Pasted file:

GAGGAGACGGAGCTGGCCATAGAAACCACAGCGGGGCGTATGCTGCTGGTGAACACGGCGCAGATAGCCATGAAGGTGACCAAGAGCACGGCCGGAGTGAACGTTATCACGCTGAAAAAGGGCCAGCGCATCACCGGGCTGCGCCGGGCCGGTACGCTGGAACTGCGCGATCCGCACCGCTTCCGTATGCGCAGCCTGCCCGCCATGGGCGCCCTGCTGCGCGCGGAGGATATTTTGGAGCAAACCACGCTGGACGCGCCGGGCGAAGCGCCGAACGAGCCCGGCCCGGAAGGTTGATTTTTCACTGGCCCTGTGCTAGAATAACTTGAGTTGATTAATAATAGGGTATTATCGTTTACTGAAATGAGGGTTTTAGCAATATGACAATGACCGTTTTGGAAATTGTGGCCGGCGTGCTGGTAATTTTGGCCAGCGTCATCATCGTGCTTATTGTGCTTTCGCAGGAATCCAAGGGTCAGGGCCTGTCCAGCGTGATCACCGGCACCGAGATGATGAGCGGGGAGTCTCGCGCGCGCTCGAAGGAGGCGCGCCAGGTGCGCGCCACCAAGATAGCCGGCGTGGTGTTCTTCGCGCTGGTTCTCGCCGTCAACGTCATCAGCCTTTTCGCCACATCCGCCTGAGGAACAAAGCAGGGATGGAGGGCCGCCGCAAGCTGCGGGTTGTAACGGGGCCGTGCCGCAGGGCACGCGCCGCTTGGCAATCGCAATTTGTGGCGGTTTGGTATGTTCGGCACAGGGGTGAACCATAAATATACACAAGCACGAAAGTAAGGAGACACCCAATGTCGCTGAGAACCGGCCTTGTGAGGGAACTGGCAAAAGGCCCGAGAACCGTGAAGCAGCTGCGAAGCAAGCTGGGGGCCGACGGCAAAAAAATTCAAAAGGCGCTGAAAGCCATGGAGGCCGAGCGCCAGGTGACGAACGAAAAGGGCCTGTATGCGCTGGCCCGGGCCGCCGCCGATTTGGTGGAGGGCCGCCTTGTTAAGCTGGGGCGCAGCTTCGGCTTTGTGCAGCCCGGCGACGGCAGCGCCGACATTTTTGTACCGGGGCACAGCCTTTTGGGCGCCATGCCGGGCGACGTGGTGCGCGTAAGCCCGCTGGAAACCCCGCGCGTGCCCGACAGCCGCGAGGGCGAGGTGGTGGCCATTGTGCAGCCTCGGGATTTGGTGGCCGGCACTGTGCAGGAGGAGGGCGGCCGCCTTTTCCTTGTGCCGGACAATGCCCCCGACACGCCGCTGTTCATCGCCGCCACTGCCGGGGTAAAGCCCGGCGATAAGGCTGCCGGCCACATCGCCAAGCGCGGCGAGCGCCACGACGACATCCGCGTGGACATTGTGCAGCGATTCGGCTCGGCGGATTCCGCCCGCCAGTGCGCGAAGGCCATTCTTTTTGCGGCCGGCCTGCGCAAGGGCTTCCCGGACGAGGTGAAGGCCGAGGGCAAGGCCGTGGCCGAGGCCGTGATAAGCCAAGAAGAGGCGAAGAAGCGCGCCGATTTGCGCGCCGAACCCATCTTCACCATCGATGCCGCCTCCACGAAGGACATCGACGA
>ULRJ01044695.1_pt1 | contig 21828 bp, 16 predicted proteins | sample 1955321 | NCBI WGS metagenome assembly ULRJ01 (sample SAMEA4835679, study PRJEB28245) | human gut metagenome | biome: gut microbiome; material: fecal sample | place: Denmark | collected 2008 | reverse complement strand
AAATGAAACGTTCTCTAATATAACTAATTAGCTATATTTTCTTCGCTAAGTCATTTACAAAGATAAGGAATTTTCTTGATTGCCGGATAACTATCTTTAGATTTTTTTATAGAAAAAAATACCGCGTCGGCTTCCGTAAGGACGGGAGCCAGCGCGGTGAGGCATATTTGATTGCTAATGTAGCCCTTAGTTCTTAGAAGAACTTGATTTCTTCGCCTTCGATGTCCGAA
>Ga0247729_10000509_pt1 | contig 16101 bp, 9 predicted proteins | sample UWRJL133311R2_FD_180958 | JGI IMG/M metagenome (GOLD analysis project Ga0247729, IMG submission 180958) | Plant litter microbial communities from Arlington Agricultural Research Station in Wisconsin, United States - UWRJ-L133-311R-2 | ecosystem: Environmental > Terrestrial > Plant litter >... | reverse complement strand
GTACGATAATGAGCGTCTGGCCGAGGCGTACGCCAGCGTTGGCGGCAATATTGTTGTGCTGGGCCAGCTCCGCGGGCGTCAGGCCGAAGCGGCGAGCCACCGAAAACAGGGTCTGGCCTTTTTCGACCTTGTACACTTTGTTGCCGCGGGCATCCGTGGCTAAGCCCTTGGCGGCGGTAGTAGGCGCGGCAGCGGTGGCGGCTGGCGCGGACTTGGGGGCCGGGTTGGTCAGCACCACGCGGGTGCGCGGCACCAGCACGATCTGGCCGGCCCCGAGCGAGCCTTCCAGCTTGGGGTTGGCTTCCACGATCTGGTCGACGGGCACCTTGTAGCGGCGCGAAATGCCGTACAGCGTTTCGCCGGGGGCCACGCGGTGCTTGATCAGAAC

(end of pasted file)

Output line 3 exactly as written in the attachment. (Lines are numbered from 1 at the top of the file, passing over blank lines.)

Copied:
AAATGAAACGTTCTCTAATATAACTAATTAGCTATATTTTCTTCGCTAAGTCATTTACAAAGATAAGGAATTTTCTTGATTGCCGGATAACTATCTTTAGATTTTTTTATAGAAAAAAATACCGCGTCGGCTTCCGTAAGGACGGGAGCCAGCGCGGTGAGGCATATTTGATTGCTAATGTAGCCCTTAGTTCTTAGAAGAACTTGATTTCTTCGCCTTCGATGTCCGAA